The local classic car sales garage put me onto the 123 Ignition system some time ago. I hadn’t heard of them when I was rebuilding LGL but they were fitting them to all the vehicles that crossed their books with few issues. Easy to install, set up and maintenance free. They are available for 26 models of classic cars, so there’s something for everyone… even DAF!

I had originally replaced the Lucas D25 distributor with an electronic unit from Accuspark. It had its quirks (poor advance, retard tuning being one of them) but as a whole it worked fine and I was happy not to have to worry about burnt contact breakers etc (I’ve never had much luck with such things).

However, a chronic misfire and idle issue had started to occur earlier this year instilling a lack of confidence during the infrequent journeys I make. The normal troubleshooting for such things didn’t help.

I toyed with the idea of having the oringal Lucas D25 restored with electronic ignition but I noticed the body was actually cracked so there was little point.

The Parts

123 Ignition offer 3 flavours of ignition: Switch, Tune and Tune+.

“Switch” offering 16 different selectable ignition curves. This is the unit I have installed. The exact model name: GB-4-R-V-POS

“Tune” allowing the user to build there own ignition curve from two sets of data (static and advanced) this is handy if you need a distributor for a highly modified engine such as a vehicle used on the track.

“Tune+” is fully wireless and ignition curves are designed from scratch on an app and can be adjusted on the fly via Bluetooth. The app has a dashboard display providing, RPM, speed, voltage and temperatures and pressures of this and that. There’s even a Bluetooth immobiliser function.

The temptation of the Tune+ is obvious especially with the Bluetooth immobiliser function. But there were too many “what if” scenarios bouncing around in my head… imagine dropping your phone in the lake!

The simplicity of the “Switch” makes perfect sense for a simple vehicle.


The instructions to install the new “Switch” unit as super simple and clear. They go into sufficient detail. Not all of which I will repeat here.

First, disconnect the battery.

Before working on anything electrical on any vehicle, it’s good practice to disconnect the battery.

Next, ensure the rotor arm of the original distributor is pointing towards Cylinder No 1 (the one nearest the radiator)and the timing mark on the flywheel (or front pulley, depending on model) is roughly on the mark required.

For LGL, running on 98 Octane petrol this is 6 degrees Below Top Dead Centre (BTDC). This will give a reference point when setting up the 123 Ignition unit. (I’m not worrying about the presence of ethanol in modern petrol and its effect on ignition timing for this installation)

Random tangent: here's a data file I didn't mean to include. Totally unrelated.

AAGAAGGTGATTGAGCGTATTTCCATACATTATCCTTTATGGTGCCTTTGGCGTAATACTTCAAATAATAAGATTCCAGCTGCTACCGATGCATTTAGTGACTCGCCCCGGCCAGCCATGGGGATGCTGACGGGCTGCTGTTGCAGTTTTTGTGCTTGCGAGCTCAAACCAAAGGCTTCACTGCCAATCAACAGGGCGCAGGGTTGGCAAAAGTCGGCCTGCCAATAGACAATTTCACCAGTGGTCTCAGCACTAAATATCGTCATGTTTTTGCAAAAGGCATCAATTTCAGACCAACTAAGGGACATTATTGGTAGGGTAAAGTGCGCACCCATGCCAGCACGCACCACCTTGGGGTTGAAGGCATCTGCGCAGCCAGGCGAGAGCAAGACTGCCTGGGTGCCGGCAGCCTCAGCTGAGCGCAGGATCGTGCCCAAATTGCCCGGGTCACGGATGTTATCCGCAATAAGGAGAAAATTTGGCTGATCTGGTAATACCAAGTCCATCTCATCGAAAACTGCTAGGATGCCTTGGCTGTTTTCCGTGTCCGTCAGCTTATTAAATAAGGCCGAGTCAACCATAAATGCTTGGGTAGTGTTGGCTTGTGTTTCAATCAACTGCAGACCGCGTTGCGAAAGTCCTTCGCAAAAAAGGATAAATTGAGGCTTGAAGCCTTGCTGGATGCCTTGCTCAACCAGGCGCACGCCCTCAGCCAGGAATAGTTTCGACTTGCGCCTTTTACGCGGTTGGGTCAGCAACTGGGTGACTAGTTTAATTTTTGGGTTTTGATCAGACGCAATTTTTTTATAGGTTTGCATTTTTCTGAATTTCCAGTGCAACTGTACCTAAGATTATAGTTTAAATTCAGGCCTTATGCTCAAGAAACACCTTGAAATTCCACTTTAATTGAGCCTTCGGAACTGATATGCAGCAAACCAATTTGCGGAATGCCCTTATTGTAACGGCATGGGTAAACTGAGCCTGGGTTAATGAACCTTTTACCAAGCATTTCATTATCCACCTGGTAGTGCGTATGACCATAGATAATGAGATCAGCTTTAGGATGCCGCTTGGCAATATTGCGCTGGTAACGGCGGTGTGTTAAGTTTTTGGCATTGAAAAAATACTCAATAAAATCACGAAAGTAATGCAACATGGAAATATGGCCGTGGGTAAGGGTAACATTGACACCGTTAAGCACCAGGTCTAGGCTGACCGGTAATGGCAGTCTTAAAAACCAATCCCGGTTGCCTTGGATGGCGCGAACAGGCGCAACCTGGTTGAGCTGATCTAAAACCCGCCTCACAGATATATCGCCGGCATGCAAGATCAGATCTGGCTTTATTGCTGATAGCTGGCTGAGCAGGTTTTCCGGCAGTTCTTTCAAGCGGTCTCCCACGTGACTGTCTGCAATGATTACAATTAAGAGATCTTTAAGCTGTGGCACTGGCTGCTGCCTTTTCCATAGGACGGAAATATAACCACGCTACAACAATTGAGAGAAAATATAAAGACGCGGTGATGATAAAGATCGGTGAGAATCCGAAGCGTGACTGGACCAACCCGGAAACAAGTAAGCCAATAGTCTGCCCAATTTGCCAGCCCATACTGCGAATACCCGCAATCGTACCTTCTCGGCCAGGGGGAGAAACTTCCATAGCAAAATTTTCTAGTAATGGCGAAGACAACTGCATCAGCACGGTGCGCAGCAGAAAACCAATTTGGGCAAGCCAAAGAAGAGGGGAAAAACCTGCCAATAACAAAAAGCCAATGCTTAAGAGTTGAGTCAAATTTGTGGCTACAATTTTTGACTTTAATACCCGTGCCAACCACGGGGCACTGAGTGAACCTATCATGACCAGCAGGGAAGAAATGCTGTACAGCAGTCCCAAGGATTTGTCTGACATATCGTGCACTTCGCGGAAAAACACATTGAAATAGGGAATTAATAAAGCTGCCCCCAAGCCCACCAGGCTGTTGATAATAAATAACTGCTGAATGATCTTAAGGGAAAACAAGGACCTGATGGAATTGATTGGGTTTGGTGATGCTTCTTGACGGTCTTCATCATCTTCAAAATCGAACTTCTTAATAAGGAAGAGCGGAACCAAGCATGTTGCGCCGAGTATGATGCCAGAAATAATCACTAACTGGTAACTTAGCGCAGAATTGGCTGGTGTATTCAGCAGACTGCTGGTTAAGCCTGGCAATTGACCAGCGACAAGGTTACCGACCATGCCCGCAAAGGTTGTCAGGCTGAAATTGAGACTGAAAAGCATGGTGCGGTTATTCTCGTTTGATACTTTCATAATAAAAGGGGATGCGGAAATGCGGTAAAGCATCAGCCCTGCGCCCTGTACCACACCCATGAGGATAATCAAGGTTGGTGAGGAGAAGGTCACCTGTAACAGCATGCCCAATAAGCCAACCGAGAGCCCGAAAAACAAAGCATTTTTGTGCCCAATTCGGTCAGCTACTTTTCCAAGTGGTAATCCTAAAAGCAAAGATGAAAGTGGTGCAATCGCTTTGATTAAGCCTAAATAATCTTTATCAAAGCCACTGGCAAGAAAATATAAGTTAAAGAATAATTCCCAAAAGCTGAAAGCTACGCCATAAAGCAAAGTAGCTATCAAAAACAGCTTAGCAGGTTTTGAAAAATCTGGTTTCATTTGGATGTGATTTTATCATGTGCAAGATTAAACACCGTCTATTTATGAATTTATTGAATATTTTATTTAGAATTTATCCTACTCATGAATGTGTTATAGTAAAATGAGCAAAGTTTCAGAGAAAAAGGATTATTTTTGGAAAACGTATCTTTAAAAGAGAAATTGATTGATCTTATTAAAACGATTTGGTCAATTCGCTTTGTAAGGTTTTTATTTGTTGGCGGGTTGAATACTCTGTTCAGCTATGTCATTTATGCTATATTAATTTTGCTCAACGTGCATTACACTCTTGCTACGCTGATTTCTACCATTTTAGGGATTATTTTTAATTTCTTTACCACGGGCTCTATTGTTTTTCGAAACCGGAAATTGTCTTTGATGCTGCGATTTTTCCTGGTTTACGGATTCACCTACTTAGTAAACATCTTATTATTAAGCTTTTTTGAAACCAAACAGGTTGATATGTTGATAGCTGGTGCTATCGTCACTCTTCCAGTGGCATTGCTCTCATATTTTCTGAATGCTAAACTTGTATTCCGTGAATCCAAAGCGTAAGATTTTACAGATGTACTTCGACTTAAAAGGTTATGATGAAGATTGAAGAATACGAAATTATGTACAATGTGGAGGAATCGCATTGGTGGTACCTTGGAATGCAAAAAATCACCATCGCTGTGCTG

I find the easiest way to do find and align the mark on the flywheel is to remove the spark plugs and turn the engine with the hand crank until the correct position is obtained. (Removing the plugs will eliminate having to work against the cylinder pressure when turning the engine over by hand. It may add some backlash but this would be minimal)

6 degrees BTDC on the flywheel… slightly misaligned by the camera angle but it’s a tricky shot to line up!

It’s recommended to use a 3.2 ohm coil with the new distributor. I’d rather not take the chance the misfire was caused by the old coil so a new Bosch unit was installed.

Next the old Accuspark unit is removed and reverently packed away.

Side by side the two units look quite different. The “Switch” distributor has no counterweights in the bottom as all timing is purely electronic.

The timing and advance retard in the “Switch” is fully electronic, hence the lack of advance unit on the new unit. There is still a need for a vacuum pipe for the carburettor and this is accommodated with a spigot on the other side of the distributor.

Removing the 8mm Allen plug reveals the switch for the ignition curves. We’ll get to that at the end.

Now for the fun part…

Unit is pushed into the block. There’s a very positive engagement due to the large O-ring seal on the shaft and needs some pressure to push it home and engage with the drive dog. Note, the rotor is facing Cylinder No 1.

I don’t have any photos of the final set up as I was still suffering with acute dizziness at the time. It was enough working on the vehicle let alone getting decent shots.

The instructions cover line by line what needs to be done and the LED queue lamps makes it super easy.

There’s an additional wire on the “Switch” taking a feed direct from the ignition switch to power the electronics in the unit.

Fairly self explanatory. Assuming you’re working on a vehicle with an original (or decent replacement) wiring loom, the Blue wire will connect to the White wire from the ignition switch… but check first.

With the low voltage wires connected, new HT leads were made. The old ones would have been too short, give the new unit is slightly shorter in stature.

Curve Settings

To be honest, I struggled finding an optimal setting. The “Switch” is a replacement for most British 4 cylinder engined cars (one size fits all kind of thing) and although comprehensive ignition curve data is provided in the installation manual, I don’t know what it’s telling me and Land Rover have never published ignition curve data to measure it against.

As I don’t use the vehicle that much, working my way through each of the 16 settings would take an age and possible not do the engine much good.

I emailed 123 Ignition for guidance.. and their advice for the low compression Land Rover 2.25 petrol engine is curve “7” or “b”.

Closing Comments

That’s the unit installed. Pretty simple although it took near 3 weeks given the condition I’ve had. But it wasn’t time to start the engine just yet. I was also working on an SU Carb conversion 🙂

More on that in the next post.